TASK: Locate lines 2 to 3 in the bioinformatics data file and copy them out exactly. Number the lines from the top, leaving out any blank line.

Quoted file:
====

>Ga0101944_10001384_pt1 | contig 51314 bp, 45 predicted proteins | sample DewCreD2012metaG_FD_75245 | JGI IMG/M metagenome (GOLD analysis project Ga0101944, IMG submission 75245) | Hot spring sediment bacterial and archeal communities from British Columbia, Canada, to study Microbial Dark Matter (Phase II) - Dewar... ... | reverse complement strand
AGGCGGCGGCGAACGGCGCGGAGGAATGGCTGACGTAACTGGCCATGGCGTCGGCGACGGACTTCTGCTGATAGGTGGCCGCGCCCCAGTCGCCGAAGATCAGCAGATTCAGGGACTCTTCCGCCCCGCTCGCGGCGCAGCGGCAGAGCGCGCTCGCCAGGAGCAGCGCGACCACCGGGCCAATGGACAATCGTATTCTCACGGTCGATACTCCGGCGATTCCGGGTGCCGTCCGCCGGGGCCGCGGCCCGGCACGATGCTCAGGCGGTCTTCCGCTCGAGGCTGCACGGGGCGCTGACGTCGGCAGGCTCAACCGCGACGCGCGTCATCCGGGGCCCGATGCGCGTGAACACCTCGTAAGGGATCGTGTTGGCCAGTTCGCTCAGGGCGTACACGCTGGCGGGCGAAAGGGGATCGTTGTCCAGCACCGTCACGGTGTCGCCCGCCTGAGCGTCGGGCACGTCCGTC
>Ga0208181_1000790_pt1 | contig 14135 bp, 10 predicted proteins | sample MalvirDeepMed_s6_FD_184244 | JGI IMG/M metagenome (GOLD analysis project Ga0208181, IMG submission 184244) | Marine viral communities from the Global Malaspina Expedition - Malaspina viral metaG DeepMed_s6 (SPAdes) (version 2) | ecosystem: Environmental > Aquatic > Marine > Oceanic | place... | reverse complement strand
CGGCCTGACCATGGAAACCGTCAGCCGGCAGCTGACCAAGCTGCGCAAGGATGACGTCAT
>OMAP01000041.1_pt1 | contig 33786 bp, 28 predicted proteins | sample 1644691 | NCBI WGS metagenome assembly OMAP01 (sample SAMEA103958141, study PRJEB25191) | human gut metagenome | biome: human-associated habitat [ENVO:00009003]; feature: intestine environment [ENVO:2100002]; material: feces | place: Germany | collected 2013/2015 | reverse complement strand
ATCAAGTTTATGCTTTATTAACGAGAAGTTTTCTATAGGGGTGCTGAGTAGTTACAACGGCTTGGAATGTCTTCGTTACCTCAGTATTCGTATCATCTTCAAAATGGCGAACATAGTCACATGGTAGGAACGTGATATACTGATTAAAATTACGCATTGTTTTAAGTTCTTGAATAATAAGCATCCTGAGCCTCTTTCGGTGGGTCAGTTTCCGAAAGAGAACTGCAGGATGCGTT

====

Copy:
AGGCGGCGGCGAACGGCGCGGAGGAATGGCTGACGTAACTGGCCATGGCGTCGGCGACGGACTTCTGCTGATAGGTGGCCGCGCCCCAGTCGCCGAAGATCAGCAGATTCAGGGACTCTTCCGCCCCGCTCGCGGCGCAGCGGCAGAGCGCGCTCGCCAGGAGCAGCGCGACCACCGGGCCAATGGACAATCGTATTCTCACGGTCGATACTCCGGCGATTCCGGGTGCCGTCCGCCGGGGCCGCGGCCCGGCACGATGCTCAGGCGGTCTTCCGCTCGAGGCTGCACGGGGCGCTGACGTCGGCAGGCTCAACCGCGACGCGCGTCATCCGGGGCCCGATGCGCGTGAACACCTCGTAAGGGATCGTGTTGGCCAGTTCGCTCAGGGCGTACACGCTGGCGGGCGAAAGGGGATCGTTGTCCAGCACCGTCACGGTGTCGCCCGCCTGAGCGTCGGGCACGTCCGTC
>Ga0208181_1000790_pt1 | contig 14135 bp, 10 predicted proteins | sample MalvirDeepMed_s6_FD_184244 | JGI IMG/M metagenome (GOLD analysis project Ga0208181, IMG submission 184244) | Marine viral communities from the Global Malaspina Expedition - Malaspina viral metaG DeepMed_s6 (SPAdes) (version 2) | ecosystem: Environmental > Aquatic > Marine > Oceanic | place... | reverse complement strand